At Columbia, Mills mastered the techniques of social research, particularly the skills of conducting interviews and doing large surveys, which he used to carry out several projects that his senior colleagues suggested. But Mills was restless. He wanted to use his academic perch to reach outside academia, influence public thinking and help build a progressive movement.
In New York City, he met a widening circle of radicals and rebels, like novelist Harvey Swados, critic Dwight McDonald and labor activist J.B. S Hardman, who expanded Mills' political horizons. He quickly became what today we call a "public intellectual," writing essays for progressive and left-wing opinion magazines like the New Republic; The Nation; New Leader; Partisan Review; Dissent; and especially Politics, which criticized America's warfare state and sought ways to invigorate grassroots democracy.
The country Mills wrote about had overcome the Depression, triumphed over fascism in World War II and was in the midst of an unprecedented economic boom. The gross national product and the standard of living increased rapidly in the postwar decade. A growing number of American families were able afford to move to the suburbs, buy homes, install air conditioners, purchase a new contraption called a television, pay for a new car every few years, take a yearly vacation (and stay at a new phenomenon called a "motel") and even fly on an airplane. They could send their children to college and save money for a comfortable retirement.
The postwar prosperity was fueled by big government initiatives -- a massive national highway-building program; huge subsidies and financial aid to expand the college and university system; federal insurance to increase home building and home buying; and, most importantly, an immense defense budget. All this government spending boosted employment and put money in people's pockets, stimulating the consumer demand that provided America's businesses with record profits.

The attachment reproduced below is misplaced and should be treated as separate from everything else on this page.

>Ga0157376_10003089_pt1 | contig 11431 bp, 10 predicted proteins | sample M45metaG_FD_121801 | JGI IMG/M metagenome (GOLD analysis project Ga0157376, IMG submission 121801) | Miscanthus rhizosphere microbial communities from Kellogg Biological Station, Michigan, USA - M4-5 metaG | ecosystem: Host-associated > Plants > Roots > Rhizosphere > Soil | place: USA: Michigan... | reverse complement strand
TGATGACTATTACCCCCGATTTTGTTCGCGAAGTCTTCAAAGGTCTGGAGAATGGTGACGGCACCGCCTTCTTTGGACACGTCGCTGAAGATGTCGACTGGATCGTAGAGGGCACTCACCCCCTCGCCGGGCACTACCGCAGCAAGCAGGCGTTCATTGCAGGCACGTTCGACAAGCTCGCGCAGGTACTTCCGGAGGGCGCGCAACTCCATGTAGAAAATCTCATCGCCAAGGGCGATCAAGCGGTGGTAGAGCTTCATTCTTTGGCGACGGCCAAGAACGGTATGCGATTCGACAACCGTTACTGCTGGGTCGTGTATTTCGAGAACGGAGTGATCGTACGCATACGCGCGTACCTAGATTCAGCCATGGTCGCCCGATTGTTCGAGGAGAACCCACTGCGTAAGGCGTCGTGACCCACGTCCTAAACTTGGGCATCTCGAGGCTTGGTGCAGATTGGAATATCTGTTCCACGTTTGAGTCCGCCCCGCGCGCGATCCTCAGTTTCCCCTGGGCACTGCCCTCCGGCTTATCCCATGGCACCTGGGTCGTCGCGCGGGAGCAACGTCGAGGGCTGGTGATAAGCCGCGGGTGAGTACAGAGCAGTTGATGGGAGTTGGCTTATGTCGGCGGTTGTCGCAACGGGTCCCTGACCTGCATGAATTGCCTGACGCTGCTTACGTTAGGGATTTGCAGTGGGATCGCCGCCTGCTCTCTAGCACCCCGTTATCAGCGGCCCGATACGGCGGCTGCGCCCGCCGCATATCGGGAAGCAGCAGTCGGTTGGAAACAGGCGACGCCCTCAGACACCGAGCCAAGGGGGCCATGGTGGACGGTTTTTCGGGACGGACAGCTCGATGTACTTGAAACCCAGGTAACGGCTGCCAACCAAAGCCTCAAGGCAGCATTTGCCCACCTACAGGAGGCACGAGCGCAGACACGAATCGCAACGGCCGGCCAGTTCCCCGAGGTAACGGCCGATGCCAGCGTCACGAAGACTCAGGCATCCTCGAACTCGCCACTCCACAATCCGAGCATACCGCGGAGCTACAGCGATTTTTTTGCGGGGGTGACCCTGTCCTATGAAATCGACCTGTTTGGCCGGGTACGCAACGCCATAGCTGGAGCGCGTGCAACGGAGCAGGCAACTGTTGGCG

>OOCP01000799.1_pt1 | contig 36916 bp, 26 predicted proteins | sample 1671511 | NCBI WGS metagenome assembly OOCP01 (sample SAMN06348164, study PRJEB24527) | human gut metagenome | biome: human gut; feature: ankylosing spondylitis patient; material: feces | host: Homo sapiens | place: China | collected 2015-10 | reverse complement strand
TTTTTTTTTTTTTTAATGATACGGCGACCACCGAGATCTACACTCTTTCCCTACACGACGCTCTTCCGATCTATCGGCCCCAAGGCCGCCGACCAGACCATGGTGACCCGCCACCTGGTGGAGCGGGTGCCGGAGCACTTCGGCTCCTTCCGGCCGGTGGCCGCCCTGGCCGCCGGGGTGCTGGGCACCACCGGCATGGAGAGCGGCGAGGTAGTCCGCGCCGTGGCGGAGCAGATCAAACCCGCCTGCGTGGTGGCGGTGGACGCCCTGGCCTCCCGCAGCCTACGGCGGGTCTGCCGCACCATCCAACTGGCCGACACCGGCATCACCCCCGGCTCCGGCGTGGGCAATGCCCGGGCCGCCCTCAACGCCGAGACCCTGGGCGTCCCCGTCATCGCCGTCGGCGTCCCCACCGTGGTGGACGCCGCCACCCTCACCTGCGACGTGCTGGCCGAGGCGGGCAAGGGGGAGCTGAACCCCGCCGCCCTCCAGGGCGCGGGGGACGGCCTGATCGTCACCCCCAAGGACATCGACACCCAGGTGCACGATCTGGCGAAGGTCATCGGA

Business, political, religious and academic leaders justified all this government spending as critical to winning the cold war. Russia, Japan, Germany and the rest of Europe had been destroyed -- economically and physically -- by the war. The United States, in contrast, was the dominant economic and military superpower in the world. American businesses were able to produce goods -- cars, cameras, TVs, movies, blue jeans and sodas -- that would sell at home and around the world.
But most business and political leaders warned, all this could end unless the United States was ready to stop the spread of Communism, especially in Europe and the poor nations of the world. American schools and universities had to train the next generation of skilled workers, corporate managers, school teachers and scientists, particularly to compete with Russia, which launched the Sputnik satellite in 1957. We even had to be prepared, if necessary, to fight a war with the Soviet Union.